David Bourget (Western Ontario)
David Chalmers (ANU, NYU)
Rafael De Clercq
Jack Alan Reynolds
Learn more about PhilPapers
Imagine a gadget, call it “brain-ovision,” for brain scanning that doesn’t create pictures of brains at all. That’s right, no orbs spattered with colorful “activations” that need to be interpreted by neuroanatomists. Instead, with brain-o-vision, what a brain sees is what you get—an image of what that brain is experiencing. If the person who owns the brain is envisioning lunch, up pops a cheeseburger on the screen. If the person is reading a book, the screen shows the words. For that matter, if the brain owner is feeling pain, perhaps brain-o-vision could reach out and swat the viewer with a rolled-up newspaper. Brain-ovision could give us access to another person’s consciousness (1). Technologies for brain-o-vision are beginning to seem possible. We are learning how brain activations map onto emotions, memories, and mental processes, and it won’t be long before we might translate activations into Google searches for images of what the brain is thinking. There is a specific brain area linked with face perception (2), for instance, and even a neuron that fires when it sees Jennifer Aniston (3). So why, in principle, shouldn’t we be able to scan a brain and discover when it is looking at her—and eventually even learn what she’s wearing? Of course, it may be many years to the beta version. But imagine that everything works out and brain-o-vision goes on sale at Wal- Mart. Could the device solve the problem of whether consciousness causes behavior? With direct evidence of a person’s consciousness, we could do science on the question. We could observe regularities in the relation between consciousness (say, a thought of sipping coffee) and behavior (the actual drink). If the consciousness always preceded the behavior (and never occurred without being followed by the behavior), we could arrive at the inductive inference of causation and, as scientists, be quite happy that we had established a causal connection.
|Keywords||No keywords specified (fix it)|
No categories specified
(categorize this paper)
Setup an account with your affiliations in order to access resources via your University's proxy server
Configure custom proxy (use this if your affiliation does not provide a proxy)
|Through your library||
References found in this work BETA
No references found.
Citations of this work BETA
No citations found.
Similar books and articles
Bernard Korzeniewski (2010). From Neurons to Self-Consciousness: How the Brain Generates the Mind. Humanity Books.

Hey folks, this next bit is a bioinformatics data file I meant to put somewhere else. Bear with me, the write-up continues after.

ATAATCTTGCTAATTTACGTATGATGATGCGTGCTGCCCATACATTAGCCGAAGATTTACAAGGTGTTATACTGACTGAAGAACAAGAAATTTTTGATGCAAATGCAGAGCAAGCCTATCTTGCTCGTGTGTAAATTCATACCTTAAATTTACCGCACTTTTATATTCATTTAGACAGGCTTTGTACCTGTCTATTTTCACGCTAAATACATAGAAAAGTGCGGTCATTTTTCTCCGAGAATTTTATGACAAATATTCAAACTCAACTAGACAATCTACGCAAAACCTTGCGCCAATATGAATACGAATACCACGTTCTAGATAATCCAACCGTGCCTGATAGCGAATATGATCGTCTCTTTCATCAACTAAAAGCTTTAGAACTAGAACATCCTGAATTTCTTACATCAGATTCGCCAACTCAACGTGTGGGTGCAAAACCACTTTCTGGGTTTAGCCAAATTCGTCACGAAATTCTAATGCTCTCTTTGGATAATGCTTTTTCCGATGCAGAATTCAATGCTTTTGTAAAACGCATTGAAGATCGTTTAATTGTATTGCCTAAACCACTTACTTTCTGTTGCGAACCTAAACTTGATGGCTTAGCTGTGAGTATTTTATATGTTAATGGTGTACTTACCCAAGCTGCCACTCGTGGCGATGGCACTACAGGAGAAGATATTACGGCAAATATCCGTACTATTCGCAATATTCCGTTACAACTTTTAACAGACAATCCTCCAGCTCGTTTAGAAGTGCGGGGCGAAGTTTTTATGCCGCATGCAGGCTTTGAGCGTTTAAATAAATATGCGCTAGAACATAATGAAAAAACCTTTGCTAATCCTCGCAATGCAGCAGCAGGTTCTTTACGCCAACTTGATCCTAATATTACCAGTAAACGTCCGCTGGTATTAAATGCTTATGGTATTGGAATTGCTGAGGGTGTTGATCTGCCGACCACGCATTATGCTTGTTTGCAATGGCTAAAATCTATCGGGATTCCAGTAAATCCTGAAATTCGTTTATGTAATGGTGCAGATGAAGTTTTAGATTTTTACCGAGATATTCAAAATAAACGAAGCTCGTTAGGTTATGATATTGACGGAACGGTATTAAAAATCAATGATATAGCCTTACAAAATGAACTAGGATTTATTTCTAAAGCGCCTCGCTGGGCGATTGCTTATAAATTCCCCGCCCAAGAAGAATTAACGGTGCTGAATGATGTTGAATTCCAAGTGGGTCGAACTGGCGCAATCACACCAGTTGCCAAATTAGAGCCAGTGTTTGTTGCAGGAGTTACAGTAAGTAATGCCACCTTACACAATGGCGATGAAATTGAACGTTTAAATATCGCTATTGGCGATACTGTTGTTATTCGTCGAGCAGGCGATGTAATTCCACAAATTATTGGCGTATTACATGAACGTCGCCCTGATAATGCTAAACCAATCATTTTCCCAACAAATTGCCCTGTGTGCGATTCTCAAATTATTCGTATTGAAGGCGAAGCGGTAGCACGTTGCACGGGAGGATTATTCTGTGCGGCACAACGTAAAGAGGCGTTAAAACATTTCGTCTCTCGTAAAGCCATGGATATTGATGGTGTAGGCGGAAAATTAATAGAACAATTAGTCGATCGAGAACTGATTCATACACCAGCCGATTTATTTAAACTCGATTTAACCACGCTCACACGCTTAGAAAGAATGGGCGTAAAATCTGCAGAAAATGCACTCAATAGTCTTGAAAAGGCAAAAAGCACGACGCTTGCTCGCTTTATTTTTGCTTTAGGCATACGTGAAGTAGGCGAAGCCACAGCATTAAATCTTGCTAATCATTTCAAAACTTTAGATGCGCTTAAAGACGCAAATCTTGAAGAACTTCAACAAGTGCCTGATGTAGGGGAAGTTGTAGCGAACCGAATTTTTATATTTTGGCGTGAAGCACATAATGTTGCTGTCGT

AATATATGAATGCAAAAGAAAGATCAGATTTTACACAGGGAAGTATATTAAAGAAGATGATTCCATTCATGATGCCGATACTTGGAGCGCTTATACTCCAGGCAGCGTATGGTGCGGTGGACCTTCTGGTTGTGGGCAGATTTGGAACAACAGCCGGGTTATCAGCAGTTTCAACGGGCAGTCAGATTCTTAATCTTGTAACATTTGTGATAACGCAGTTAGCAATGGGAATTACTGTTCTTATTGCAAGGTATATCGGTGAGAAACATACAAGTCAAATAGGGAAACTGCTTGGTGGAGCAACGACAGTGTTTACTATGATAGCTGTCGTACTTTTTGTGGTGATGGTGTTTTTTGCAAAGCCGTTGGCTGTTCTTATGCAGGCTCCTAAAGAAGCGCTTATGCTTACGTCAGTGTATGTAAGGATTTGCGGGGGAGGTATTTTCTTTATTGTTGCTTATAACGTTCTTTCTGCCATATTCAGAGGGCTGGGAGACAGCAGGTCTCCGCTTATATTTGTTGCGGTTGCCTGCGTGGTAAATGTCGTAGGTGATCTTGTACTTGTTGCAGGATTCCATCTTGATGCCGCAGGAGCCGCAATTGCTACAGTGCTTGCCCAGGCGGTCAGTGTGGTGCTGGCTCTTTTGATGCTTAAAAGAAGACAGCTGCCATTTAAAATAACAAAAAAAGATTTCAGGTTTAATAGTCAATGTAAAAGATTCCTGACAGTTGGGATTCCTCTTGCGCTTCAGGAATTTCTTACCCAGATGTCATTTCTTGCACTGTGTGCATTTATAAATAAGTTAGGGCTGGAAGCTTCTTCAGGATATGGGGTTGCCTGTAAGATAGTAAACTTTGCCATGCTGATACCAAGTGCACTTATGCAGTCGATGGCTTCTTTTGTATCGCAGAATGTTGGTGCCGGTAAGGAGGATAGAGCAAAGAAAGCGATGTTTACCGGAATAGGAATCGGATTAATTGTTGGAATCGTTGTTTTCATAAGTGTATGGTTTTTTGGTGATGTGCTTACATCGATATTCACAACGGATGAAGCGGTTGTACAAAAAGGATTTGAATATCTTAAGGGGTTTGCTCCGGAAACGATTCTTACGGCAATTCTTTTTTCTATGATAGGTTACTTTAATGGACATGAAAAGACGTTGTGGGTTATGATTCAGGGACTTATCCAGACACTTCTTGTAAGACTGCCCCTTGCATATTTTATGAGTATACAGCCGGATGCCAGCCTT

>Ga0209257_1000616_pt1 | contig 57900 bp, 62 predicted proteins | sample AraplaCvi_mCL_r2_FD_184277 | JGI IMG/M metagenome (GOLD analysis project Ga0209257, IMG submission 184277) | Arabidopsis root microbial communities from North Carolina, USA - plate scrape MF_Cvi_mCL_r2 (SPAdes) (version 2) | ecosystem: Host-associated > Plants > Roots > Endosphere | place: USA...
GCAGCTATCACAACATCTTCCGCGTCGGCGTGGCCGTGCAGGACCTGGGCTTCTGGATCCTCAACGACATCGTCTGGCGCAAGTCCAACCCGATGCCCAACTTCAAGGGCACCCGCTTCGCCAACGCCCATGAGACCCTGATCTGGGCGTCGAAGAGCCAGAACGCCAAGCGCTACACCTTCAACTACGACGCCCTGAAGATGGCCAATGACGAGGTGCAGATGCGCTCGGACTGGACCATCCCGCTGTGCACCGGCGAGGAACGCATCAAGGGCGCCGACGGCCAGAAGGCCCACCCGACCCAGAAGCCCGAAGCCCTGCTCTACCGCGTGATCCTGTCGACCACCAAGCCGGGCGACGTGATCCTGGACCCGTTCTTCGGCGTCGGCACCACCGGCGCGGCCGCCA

Daniel C. Dennett (2002). Does Your Brain Use the Images in It, and If so, How? Behavioral and Brain Sciences 25 (2):189-190.
Antti Revonsuo (2001). Can Functional Brain Imaging Discover Consciousness in the Brain? Journal of Consciousness Studies 8 (3):3-23.
Charles D. Keyes (1999). Brain Mystery Light and Dark: The Rhythm and Harmony of Consciousness. Routledge.
Jean E. Burns (1991). Does Consciousness Perform a Function Independently of the Brain? Frontier Perspectives, Center for Frontier Sciences, Temple University 2 (1):19-34.
Geraint Rees (2001). Can Philosophy Discover Consciousness in the Brain? Commentary on Revonsuo's Can Functional Brain Imaging Discover Consciousness in the Brain?. Journal of Consciousness Studies 8 (3):34-38.
Elizabeth Schechter (2012). The Switch Model of Split-Brain Consciousness. Philosophical Psychology 25 (2):203 - 226.
Gregory M. Nixon (2012). You Are Not Your Brain: Against 'Teaching to the Brain'. Review of Higher Education and Self-Learning 5 (15):69-83.
Harry Francis Mallgrave (2010). The Architect's Brain: Neuroscience, Creativity, and Architecture. Wiley-Blackwell.
Michael S. Gazzaniga & Shaun Gallagher (1998). The Neuronal Platonist. Journal of Consciousness Studies 5 (5-6):706-717.
Pietro Morasso (2007). The Crucial Role of Haptic Perception: Consciousness as the Emergent Property of the Interaction Between Brain Body and Environment. In Antonio Chella & Riccardo Manzotti (eds.), Artificial Consciousness. Imprint Academic. 234-255.
Gregory M. Nixon (2013). Scientism, Philosophy and Brain-Based Learning. Northwest Journal of Teacher Education 11 (2):113-144.
Paul L. Nunez (2010). Brain, Mind, and the Structure of Reality. Oxford University Press.
Sorry, there are not enough data points to plot this chart.
Added to index2010-12-22
Total downloads1 ( #390,893 of 1,096,265 )
Recent downloads (6 months)1 ( #218,857 of 1,096,265 )
How can I increase my downloads?